This is great find!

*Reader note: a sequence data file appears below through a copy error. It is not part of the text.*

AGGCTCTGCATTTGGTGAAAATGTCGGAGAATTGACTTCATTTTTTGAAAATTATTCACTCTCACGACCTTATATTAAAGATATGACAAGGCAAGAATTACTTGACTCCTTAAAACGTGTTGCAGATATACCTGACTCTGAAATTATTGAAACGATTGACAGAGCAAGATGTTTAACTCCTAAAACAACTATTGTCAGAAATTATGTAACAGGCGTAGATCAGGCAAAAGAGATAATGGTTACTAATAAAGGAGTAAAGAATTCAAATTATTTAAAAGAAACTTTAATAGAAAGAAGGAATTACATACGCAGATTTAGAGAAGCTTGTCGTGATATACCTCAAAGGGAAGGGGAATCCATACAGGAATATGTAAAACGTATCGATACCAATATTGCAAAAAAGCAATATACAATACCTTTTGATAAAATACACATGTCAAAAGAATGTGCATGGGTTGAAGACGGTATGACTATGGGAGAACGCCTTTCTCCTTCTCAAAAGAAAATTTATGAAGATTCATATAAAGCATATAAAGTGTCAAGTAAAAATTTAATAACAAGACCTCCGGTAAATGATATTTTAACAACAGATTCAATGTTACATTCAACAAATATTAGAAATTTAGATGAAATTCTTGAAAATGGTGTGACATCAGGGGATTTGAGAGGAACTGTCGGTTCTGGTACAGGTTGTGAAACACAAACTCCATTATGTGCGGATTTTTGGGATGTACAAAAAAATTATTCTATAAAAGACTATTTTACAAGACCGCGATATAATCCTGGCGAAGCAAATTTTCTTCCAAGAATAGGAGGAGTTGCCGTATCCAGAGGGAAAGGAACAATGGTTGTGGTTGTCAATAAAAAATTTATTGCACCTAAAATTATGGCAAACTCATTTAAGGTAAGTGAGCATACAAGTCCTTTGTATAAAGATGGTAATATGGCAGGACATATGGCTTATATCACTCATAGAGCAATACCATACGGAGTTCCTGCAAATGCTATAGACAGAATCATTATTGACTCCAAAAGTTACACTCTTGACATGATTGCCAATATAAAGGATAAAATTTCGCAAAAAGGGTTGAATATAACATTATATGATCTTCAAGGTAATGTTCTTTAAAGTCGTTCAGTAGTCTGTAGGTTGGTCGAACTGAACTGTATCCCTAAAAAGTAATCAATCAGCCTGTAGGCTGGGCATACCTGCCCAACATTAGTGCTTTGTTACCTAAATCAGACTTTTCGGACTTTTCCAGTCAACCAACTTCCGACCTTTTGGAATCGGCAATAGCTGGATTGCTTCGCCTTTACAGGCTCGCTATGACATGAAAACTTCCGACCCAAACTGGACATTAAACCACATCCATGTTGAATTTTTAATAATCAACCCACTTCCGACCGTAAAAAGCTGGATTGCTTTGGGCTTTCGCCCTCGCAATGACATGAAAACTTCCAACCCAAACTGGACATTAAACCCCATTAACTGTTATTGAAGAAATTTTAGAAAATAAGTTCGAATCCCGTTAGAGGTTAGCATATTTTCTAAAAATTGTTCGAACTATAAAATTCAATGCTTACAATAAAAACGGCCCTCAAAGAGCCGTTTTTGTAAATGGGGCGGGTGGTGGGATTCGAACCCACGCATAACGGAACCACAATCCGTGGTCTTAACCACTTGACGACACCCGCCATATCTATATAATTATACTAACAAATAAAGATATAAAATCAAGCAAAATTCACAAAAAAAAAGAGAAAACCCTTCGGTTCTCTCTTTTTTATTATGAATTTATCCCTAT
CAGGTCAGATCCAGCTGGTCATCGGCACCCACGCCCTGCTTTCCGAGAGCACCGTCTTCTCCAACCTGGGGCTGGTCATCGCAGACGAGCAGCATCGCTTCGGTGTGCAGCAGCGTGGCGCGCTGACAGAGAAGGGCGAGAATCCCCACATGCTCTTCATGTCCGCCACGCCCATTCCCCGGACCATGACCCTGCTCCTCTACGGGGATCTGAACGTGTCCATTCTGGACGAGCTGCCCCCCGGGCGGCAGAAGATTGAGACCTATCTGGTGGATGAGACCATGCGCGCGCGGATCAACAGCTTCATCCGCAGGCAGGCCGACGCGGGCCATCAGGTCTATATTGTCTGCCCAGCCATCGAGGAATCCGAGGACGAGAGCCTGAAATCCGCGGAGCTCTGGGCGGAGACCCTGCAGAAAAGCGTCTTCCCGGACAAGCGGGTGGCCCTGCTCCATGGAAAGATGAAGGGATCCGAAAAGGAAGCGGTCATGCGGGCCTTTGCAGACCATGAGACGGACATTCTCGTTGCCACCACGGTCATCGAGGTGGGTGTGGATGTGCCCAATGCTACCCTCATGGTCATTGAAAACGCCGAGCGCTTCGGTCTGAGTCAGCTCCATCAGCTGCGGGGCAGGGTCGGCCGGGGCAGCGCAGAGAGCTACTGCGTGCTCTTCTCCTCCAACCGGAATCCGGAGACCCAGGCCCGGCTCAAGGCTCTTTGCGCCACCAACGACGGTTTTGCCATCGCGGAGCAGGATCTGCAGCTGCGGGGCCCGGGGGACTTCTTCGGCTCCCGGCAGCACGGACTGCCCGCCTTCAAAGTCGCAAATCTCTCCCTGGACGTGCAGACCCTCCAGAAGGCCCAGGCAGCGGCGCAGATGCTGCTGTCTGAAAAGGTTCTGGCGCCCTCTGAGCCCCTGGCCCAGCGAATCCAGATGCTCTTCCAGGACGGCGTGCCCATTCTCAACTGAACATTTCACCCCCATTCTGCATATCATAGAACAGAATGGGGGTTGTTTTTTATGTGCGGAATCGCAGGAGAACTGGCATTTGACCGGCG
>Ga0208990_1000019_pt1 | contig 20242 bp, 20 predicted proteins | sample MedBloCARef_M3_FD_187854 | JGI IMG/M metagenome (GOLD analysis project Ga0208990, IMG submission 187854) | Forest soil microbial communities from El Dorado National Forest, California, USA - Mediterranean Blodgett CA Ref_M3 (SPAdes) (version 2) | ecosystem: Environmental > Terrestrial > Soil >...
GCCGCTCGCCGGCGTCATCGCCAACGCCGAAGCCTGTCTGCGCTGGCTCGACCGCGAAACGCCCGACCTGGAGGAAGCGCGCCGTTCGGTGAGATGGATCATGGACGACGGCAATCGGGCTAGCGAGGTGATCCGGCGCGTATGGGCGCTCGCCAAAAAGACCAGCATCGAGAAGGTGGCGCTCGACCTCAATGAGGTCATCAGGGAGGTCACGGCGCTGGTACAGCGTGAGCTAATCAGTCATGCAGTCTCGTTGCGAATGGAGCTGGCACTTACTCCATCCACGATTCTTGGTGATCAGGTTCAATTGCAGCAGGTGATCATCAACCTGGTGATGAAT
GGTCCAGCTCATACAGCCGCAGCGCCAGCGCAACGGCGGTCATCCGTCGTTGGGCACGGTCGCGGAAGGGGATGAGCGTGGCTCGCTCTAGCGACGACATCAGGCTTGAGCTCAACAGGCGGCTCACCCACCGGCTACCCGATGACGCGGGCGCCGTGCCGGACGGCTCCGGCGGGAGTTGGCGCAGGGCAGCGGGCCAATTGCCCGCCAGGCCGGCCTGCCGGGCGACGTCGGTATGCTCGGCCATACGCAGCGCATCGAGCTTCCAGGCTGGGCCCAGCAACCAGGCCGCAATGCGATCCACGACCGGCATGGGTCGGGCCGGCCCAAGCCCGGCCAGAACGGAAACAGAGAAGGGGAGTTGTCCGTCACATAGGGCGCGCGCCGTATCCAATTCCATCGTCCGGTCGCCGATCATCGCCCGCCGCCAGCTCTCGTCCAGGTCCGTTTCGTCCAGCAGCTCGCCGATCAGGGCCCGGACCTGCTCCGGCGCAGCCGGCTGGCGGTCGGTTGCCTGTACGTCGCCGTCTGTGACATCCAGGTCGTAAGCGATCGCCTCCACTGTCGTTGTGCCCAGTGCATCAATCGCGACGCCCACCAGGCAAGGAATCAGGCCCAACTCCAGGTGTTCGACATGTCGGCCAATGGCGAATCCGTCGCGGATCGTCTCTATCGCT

Recently, I acquired a tested, and working Sega Game Gear, complete with eight games, all in box. My history with the Game Gear is storied to say the least. I NEEDED a Game Gear in the early 90's. That color screen, Sega master system quality graphics, I knew that this was the way of the future. After I ripped out a couple of teeth, sold my Game Boy, and saved my money, the Game Gear was mine. The only problem was that the system had the worst battery life, making it the worst choice for a portable system, and I would eventually sell my Game Gear collection to get my Game Boy back again. All of this was flashing through my mind as I was swiping my debit card, and all I wanted was to have a better experience with it then I did when I was young. I got it home and inspected the system. The overly large, greyish black plastic body was covered in tiny scratches and kid grease, this system was a child's best friend for many years. I pressed the buttons and had flashbacks more powerful than a hippy from the 60's, I needed to play it. Turns out, in my modern household, we don't have a need for many batteries anymore, so I didn't have the six AA batteries to power the system. Amazon.com had a generic power supply, so all I had to do was wait. Power supply in hand, I plugged the system in and powered the system up for the first time. To my instant shock, there was no sound, not through the external speakers or the headphone jack. All I wanted to hear was the iconic bit sampled "Say-Gah", but there was only the awkward silence of a nerd getting ready to rage quit. The next thing I noticed was that the screen looked like my Game Gear had been drinking all night, it was blurry and full of tracers. Calmly, I set the system down, and made sure that the power supply I had was the right voltage, and everything checked out. I picked up the phone and called Dan to see if he noticed anything wrong with it, all he could say is that it worked like a champ for him. I felt like I was stuck, and reliving the nightmare of my childhood, the curse of the Sega Game Gear.